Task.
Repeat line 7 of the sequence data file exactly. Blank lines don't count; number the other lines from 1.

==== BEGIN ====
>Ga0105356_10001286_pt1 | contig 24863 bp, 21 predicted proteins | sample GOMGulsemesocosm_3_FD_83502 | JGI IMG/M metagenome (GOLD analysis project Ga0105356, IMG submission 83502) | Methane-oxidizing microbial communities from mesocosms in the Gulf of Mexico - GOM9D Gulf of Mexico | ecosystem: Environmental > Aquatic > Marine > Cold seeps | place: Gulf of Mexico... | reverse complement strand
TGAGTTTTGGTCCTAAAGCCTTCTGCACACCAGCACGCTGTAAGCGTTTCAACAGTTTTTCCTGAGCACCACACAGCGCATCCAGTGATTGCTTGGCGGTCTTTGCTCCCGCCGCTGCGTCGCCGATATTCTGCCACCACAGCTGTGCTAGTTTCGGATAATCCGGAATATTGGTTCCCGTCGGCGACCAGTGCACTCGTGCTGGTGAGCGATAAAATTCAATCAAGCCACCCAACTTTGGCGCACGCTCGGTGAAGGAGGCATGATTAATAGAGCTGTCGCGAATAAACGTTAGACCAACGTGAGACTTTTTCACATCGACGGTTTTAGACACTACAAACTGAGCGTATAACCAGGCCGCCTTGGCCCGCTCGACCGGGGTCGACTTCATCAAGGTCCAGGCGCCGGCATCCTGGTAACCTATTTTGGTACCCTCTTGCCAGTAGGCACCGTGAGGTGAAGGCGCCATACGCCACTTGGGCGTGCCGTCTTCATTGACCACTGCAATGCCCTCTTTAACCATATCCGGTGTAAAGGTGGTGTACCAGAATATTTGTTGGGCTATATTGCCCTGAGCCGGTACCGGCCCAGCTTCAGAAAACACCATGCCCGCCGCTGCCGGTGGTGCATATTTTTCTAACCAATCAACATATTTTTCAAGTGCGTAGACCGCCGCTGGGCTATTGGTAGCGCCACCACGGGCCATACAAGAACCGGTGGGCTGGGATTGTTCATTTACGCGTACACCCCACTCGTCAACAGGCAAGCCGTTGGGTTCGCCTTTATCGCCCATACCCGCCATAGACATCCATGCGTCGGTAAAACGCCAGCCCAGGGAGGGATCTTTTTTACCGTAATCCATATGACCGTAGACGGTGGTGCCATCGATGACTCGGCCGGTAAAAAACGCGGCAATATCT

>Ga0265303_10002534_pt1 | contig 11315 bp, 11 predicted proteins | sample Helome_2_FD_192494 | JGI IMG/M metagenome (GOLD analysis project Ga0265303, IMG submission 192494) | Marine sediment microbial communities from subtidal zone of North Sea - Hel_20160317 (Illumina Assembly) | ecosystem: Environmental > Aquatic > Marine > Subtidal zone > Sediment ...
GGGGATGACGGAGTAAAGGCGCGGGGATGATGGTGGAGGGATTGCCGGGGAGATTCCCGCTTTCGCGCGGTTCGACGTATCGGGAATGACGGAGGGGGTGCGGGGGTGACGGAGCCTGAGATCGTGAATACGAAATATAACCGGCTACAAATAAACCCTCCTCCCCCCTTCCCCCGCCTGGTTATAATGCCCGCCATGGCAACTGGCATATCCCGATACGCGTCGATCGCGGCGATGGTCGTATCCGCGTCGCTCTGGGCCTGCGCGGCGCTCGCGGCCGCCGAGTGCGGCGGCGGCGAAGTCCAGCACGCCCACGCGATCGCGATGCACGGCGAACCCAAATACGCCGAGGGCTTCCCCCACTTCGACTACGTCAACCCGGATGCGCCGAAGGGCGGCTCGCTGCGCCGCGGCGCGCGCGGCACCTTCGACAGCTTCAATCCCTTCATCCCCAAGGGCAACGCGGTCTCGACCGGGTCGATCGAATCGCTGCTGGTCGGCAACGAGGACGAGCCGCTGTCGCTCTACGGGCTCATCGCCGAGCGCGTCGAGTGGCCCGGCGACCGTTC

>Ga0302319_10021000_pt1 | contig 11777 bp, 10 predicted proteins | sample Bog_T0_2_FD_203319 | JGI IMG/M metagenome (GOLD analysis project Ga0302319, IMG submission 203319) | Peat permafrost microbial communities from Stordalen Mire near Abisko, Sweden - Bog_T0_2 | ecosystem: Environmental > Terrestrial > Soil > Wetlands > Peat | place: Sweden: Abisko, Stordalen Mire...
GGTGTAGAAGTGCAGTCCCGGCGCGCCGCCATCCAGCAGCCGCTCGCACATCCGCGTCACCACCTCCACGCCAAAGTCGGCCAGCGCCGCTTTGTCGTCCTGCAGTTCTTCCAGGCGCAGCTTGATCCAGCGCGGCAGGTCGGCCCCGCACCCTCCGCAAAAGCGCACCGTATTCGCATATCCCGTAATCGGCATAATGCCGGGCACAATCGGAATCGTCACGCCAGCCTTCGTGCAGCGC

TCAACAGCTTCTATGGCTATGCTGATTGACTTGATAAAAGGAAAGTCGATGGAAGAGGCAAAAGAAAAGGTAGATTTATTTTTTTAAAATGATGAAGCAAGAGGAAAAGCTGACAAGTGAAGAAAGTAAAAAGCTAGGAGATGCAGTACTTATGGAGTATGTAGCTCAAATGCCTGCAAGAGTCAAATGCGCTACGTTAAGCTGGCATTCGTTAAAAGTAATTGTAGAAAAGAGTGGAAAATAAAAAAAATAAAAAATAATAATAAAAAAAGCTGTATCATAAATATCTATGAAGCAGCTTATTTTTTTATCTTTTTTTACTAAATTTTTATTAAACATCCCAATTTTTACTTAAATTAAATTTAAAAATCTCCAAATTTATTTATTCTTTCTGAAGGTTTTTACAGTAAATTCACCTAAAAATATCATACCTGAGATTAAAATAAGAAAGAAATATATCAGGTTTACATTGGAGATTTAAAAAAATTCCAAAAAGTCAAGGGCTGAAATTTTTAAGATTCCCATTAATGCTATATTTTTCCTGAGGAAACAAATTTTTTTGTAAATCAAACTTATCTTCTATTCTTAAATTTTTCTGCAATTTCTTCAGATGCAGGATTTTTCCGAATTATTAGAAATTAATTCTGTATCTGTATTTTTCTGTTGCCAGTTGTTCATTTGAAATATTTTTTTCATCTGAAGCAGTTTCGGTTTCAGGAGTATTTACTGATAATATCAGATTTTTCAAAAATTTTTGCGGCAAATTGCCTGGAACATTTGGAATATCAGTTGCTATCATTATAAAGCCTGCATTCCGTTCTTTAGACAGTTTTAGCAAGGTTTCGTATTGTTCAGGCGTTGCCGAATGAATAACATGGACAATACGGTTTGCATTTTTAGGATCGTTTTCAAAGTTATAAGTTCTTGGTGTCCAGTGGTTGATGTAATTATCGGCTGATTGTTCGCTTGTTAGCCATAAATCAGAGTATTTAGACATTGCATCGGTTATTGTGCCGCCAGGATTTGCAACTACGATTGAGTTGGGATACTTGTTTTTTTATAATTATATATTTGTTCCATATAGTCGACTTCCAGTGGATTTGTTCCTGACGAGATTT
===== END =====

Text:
TCAACAGCTTCTATGGCTATGCTGATTGACTTGATAAAAGGAAAGTCGATGGAAGAGGCAAAAGAAAAGGTAGATTTATTTTTTTAAAATGATGAAGCAAGAGGAAAAGCTGACAAGTGAAGAAAGTAAAAAGCTAGGAGATGCAGTACTTATGGAGTATGTAGCTCAAATGCCTGCAAGAGTCAAATGCGCTACGTTAAGCTGGCATTCGTTAAAAGTAATTGTAGAAAAGAGTGGAAAATAAAAAAAATAAAAAATAATAATAAAAAAAGCTGTATCATAAATATCTATGAAGCAGCTTATTTTTTTATCTTTTTTTACTAAATTTTTATTAAACATCCCAATTTTTACTTAAATTAAATTTAAAAATCTCCAAATTTATTTATTCTTTCTGAAGGTTTTTACAGTAAATTCACCTAAAAATATCATACCTGAGATTAAAATAAGAAAGAAATATATCAGGTTTACATTGGAGATTTAAAAAAATTCCAAAAAGTCAAGGGCTGAAATTTTTAAGATTCCCATTAATGCTATATTTTTCCTGAGGAAACAAATTTTTTTGTAAATCAAACTTATCTTCTATTCTTAAATTTTTCTGCAATTTCTTCAGATGCAGGATTTTTCCGAATTATTAGAAATTAATTCTGTATCTGTATTTTTCTGTTGCCAGTTGTTCATTTGAAATATTTTTTTCATCTGAAGCAGTTTCGGTTTCAGGAGTATTTACTGATAATATCAGATTTTTCAAAAATTTTTGCGGCAAATTGCCTGGAACATTTGGAATATCAGTTGCTATCATTATAAAGCCTGCATTCCGTTCTTTAGACAGTTTTAGCAAGGTTTCGTATTGTTCAGGCGTTGCCGAATGAATAACATGGACAATACGGTTTGCATTTTTAGGATCGTTTTCAAAGTTATAAGTTCTTGGTGTCCAGTGGTTGATGTAATTATCGGCTGATTGTTCGCTTGTTAGCCATAAATCAGAGTATTTAGACATTGCATCGGTTATTGTGCCGCCAGGATTTGCAACTACGATTGAGTTGGGATACTTGTTTTTTTATAATTATATATTTGTTCCATATAGTCGACTTCCAGTGGATTTGTTCCTGACGAGATTT